Innovation is vital for any organisation, large or small. If you don’t innovate, you’ll be left behind. And what’s more, because everyone innovates, you want to be faster than your direct competitors. These three things can help you accelerate your innovation.

1. Create the right culture in your organisation

Continuous innovation starts with the organisation itself. Everyone has to embrace progress – from the top to the bottom of the organisation – because all the gears have to work together.

A key part of your culture must also be the courage to abandon established processes. Guy Kawasaki, a venture capitalist who was also responsible for marketing the first Apple Macintosh, talks about the ‘ice industry’ in his presentations. Around 1900, ice harvesters drove horse-drawn sleighs to the great lakes in the U.S., cut blocks of ice by hand, and transported them to the city. Thirty years later, there were factories that could make ice in large refrigeration units. The advantages of that are obvious: you didn’t have to transport ice over long distances, and you could still have it in the summer. But none of the ice factories were owned by the same people that used to saw ice out of the lakes. ‘Their idea of innovation was bigger horse, more horses, big sleigh, sharper saw,’ Kawasaki esplains. Years later, when the first refrigerators came into people’s homes, the ice factories were put out of business for exactly the same reason.

So don’t be afraid to think a few steps beyond your own way of working. Who knows? There might just be a new application among your products or services that is just as disruptive as the refrigerator.

You probably already do this, but be sure to keep an eye on developments in technology. When Uber was founded in 2009, the iPhone had only appeared about 20 months earlier. That’s when everything came together, recalled Laurel Powers-Freeling of Uber UK at a 2019 McKinsey event. More people were moving to cities, and they weren’t satisfied with public transport. But it was the smartphone that created a new market opportunity. ‘If there was no smartphone, there would be no Uber.’

2. Find partners

You don’t have to be able to do everything as an organisation, especially not as a smaller one. Your idea might be exactly the thing that – combined with an idea from another company – could create the new product that conquers the market. So partnership is not a dirty word. On the contrary: together you’re stronger in your innovation.

A concept called ‘open innovation’ describes a practice in which companies exchange knowledge and even patents – for payment or not – so they can mutually benefit from each other’s expertise. Research at the University of California, Berkeley found that companies that operate in this way innovate more and faster, generate new business more easily, and fail less often with innovative new products.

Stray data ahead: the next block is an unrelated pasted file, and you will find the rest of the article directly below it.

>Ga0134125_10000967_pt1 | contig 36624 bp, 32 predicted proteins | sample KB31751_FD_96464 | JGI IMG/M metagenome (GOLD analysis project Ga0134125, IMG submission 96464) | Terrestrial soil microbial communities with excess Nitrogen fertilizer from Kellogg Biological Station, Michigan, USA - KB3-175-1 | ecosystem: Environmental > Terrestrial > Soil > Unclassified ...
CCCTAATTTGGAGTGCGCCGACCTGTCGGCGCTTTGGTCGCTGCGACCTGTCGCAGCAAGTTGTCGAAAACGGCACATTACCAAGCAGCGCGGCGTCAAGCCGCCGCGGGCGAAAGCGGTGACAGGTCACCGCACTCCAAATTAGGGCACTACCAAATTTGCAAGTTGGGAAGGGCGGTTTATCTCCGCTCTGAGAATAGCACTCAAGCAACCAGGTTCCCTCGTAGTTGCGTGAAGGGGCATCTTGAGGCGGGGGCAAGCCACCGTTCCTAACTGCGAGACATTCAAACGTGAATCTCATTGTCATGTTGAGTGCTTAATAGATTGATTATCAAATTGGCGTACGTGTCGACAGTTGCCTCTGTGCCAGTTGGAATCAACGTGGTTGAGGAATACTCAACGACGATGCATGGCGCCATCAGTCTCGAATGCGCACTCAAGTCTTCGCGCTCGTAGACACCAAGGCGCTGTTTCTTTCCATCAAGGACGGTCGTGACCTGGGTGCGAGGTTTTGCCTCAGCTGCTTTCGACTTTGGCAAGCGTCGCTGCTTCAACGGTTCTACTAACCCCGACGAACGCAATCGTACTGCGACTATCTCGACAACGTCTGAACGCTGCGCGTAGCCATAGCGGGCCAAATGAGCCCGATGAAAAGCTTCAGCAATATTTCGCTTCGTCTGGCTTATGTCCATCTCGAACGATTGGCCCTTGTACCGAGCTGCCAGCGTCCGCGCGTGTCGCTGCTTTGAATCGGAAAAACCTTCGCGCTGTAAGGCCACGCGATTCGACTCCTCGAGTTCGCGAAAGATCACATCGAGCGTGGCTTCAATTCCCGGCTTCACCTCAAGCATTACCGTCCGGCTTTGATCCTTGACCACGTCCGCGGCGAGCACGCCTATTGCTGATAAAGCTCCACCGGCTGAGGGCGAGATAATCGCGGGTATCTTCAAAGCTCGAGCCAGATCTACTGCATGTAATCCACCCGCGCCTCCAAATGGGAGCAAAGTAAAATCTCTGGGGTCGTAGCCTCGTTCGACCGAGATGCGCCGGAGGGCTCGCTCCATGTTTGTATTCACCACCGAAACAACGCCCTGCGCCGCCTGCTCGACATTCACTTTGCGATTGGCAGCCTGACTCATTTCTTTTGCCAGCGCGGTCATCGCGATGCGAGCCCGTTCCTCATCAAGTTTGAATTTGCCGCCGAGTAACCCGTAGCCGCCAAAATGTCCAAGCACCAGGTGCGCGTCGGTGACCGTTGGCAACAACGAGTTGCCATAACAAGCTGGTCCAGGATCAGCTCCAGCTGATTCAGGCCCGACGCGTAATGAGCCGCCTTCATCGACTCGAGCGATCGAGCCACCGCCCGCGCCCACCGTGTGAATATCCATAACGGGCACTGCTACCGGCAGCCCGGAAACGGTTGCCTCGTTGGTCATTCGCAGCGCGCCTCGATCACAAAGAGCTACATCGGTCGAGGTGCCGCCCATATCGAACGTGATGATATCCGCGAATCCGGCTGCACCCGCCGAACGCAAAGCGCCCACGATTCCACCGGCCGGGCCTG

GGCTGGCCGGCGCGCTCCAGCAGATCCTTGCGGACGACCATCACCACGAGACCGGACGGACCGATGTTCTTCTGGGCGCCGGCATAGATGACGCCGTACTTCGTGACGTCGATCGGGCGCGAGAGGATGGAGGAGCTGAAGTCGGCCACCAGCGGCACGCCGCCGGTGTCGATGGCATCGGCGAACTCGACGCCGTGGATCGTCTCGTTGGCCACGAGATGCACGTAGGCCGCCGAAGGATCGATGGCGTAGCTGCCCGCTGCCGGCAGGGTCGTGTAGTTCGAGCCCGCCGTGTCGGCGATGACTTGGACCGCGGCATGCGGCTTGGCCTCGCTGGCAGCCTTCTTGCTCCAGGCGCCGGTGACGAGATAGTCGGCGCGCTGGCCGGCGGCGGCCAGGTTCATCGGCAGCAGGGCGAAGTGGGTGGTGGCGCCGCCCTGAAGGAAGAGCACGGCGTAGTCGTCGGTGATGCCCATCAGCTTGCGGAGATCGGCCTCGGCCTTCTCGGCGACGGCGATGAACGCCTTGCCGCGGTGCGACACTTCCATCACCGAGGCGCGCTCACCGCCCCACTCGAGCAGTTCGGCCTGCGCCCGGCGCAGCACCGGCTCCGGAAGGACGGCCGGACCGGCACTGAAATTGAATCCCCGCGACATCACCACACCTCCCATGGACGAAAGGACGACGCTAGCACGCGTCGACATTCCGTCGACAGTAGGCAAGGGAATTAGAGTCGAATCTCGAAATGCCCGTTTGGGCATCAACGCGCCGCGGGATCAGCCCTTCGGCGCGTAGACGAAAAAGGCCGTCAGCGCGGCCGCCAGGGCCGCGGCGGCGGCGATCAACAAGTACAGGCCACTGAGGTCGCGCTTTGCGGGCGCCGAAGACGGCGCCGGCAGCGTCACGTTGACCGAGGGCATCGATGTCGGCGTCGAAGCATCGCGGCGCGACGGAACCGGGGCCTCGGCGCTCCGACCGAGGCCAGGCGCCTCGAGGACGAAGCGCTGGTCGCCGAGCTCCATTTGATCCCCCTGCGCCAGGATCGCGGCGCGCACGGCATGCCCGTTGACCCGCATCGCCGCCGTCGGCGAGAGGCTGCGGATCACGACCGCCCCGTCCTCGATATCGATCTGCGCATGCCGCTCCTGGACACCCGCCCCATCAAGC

Partnerships can be technology-based, but also on an entirely different level. For example, you could partner with a company that knows how the market works in a particular region, so you don’t have to reinvent the wheel and make all the mistakes made so often before.

3. Automate

Human capital might be your company’s most valuable resource. And that capital seems more valuable than ever today because if anything is scarce, it’s good employees. That threatens to stagnate innovation and, as with all scarce resources, the key is to use them as efficiently as possible. That’s why it’s smart and even necessary to automate as many things as possible within your organisation.

An exciting new trend that can help with this is robotic process automation. This involves software tools that are particularly good at handling repetitive administrative tasks automatically. One example is opening emails that contain digital invoices, which must then be entered into your accounting system. Another is monitoring incoming orders. These repetitive tasks are often processes that run in the background, but sometimes they are processes that actually replace a human, complete with a mouse click and keyboard input, all on a virtual computer.

One disruptive technology that makes this possible is ‘low-code’. It allows you to build online or mobile apps using blocks that perform a standard task (‘create a record in the database’) and then link them together with simple code. This is expected to revolutionise organisations because many of these simple apps require few or no developers.

Have you ever wondered how much time the IT department spends on routine tasks? It varies by organisation, but estimates range from 30% to as much as 75% of person-hours. Of course, you can do things much more intelligently. Low-code plays a key role here, but scripting tools also help.

One time-consuming task is deploying, updating and maintaining applications. A tool like Easy Software Deployment can help you win back most of that time, because it gets applications ready and ensures that they are deployed to all computers at the push of a button. The same applies to updates. This frees up the IT department to significantly contribute to new innovations.